The hidden backbone of the 30-minute city
Australia’s cities are experiencing rapid growth, which will require a high level of strategic infrastructure management in the coming years.
According to the Australian Bureau of Statistics, Melbourne is Australia’s fastest growing city, having expanded by 92,000 people (2.2 percent) in 2014/15. Australia’s other capital cities, including Darwin (1.9 percent), Sydney (1.7 percent), Perth and Brisbane (1.6 percent), are also growing significantly.
As Australia’s cities expand there is increasing focus to plan for the future by developing smarter cities that maintain liveability while establishing an economy of innovation.
In April, Prime Minister Malcolm Turnbull unveiled an ambitious funding plan to build ‘30-minute cities’, where residents can access essential work, school and lifestyle services within a half-hour commute. Turnbull’s plan is not just about making life easier for city-dwellers – it focuses on improving how cities are planned and built, and how we work and live.
Spain is a country ahead of the curve in implementing smart cities. Valdespartera, in north-east Spain, has embraced smart city technology to promote sustainable living, which includes the optimisation of water, energy and waste collection by using data and connectivity.
Australia can follow Spain by implementing smart cities that manage our carbon footprint and make cities safer. But what will it take to achieve this goal?
Challenges for growing cities
For growing cities, service continuity and citizen safety are challenges. Although city managers may want to improve their citizens’ quality of life, a city is only as good as its underlying physical infrastructure, such as transport, power, water and safety systems.
Liveable cities that enrich people’s lives are responsive with highly available services, accessible in an easily digested format.
This level of responsiveness requires real-time control over the city and its systems, incorporating its physical assets, the service workforce, the changing environment, and the movement and behaviour of citizens.
To achieve real-time actionable decisions, visibility of the current city situation is required. This visibility must be coupled with the ability to enable the service workforce to act upon systems in order to control fluid situations.
The value of the physical infrastructure relies on real-time control in order to maximise payback from initial investments. Real-time control systems feed data to dashboards and to resource planning, asset management, and reporting systems in order to enable efficient decisions.
“Liveable cities that enrich people’s lives are responsive with highly available services, accessible in an easily digested format.
Traditional city spending patterns demonstrate that attention is often paid to IT-centric actions while operational technology is overlooked, but both need to integrate for strategies to benefit multiple departments.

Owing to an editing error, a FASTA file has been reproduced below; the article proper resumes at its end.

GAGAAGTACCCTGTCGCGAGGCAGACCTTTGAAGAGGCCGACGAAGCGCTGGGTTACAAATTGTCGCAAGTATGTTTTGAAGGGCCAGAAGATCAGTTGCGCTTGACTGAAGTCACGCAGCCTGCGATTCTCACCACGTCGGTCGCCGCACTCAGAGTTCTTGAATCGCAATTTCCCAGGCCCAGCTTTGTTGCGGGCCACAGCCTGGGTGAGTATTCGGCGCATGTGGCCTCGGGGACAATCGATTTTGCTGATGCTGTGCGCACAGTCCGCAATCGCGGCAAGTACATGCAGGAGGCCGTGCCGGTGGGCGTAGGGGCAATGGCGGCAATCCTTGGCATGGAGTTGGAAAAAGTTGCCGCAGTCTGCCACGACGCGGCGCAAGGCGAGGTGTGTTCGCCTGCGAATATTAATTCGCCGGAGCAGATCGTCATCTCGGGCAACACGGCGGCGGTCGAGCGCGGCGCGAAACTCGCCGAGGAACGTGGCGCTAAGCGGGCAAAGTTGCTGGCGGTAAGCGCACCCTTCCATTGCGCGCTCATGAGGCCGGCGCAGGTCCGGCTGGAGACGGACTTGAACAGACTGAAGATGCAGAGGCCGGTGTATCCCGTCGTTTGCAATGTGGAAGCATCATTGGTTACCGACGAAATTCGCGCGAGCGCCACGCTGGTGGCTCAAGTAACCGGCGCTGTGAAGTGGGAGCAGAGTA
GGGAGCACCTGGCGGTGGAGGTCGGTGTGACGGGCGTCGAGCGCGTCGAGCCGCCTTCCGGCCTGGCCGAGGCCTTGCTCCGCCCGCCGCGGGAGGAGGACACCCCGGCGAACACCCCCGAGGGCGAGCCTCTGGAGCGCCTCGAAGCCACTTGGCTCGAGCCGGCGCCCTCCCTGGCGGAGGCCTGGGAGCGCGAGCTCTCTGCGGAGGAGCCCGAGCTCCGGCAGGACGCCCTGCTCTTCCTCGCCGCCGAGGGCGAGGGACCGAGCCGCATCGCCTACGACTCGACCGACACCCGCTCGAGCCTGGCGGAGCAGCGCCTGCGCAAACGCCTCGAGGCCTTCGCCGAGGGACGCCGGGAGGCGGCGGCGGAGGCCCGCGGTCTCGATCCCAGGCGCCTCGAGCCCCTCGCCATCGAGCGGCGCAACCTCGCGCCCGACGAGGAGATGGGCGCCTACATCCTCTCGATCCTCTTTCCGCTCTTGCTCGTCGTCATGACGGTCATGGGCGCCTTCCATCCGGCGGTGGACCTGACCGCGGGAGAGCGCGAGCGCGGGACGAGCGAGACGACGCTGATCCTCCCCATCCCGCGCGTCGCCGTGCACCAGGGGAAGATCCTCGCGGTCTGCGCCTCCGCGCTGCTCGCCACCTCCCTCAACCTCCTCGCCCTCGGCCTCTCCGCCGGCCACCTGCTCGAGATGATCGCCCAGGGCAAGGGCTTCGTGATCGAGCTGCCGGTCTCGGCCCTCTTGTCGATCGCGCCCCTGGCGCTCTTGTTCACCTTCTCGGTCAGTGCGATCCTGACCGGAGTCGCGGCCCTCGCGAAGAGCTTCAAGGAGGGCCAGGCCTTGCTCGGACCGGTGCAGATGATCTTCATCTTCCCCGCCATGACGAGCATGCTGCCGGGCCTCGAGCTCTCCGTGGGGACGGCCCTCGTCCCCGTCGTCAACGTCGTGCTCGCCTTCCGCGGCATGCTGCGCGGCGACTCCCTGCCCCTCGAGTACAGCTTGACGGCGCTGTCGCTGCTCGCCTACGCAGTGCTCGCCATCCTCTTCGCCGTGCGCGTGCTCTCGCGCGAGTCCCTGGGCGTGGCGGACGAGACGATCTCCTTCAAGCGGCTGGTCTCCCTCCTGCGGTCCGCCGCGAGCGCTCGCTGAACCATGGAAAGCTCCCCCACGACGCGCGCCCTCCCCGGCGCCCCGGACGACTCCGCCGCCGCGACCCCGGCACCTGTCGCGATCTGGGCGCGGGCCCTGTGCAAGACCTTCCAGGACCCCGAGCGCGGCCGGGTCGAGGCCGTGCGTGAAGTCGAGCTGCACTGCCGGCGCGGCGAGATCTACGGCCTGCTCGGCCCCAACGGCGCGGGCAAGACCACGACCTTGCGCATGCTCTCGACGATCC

Most cities already own control systems dedicated to specific tasks, such as power monitoring and traffic control. However, separate plants often deploy systems from vendors that do not communicate to each other.
A city may also own a portfolio of buildings, each with its own proprietary building management system. These systems often lack sufficient networking capabilities, making it impossible to access them remotely, and to consolidate data.
Thanks to technological advancements, these legacy systems represent a potential source of advantage for cities capable of analysing and relating data from these individual ‘silos’ of systems. A real-time platform is what enables infrastructure operators to gather important data and convert it into information that helps to avoid situations that disrupt services.
Examining the challenges
Several issues need to be addressed to improve city services.
Issue: Overall situational awareness.
Cause: Stand-alone procurement mindset. Many cities lack a common operational platform purchasing strategy. Over time each department runs purchasing operations independently of the others.
Issue: Inability to unify and coordinate teams with shared data.
Cause: Siloed systems with limited interoperability. To meet expectations for resilience and energy efficiency, teams increasingly need to share data.
Issue: Lack of synergy with citizen and visitor behaviour.
Cause: Lack of real-time data optimised for different users. The city’s population is an integral part of how it functions, while culture and behaviour directly impact performance.
Issue: Transitioning workforce.
Cause: Baby Boomer retirement and Millennials demanding new flexibility. The number of highly experienced operations, maintenance, process workers who will retire in the next decade is significant, while Millennials are motivated differently, challenging infrastructure employers to rethink retention strategies.
Enabling flexible operational teams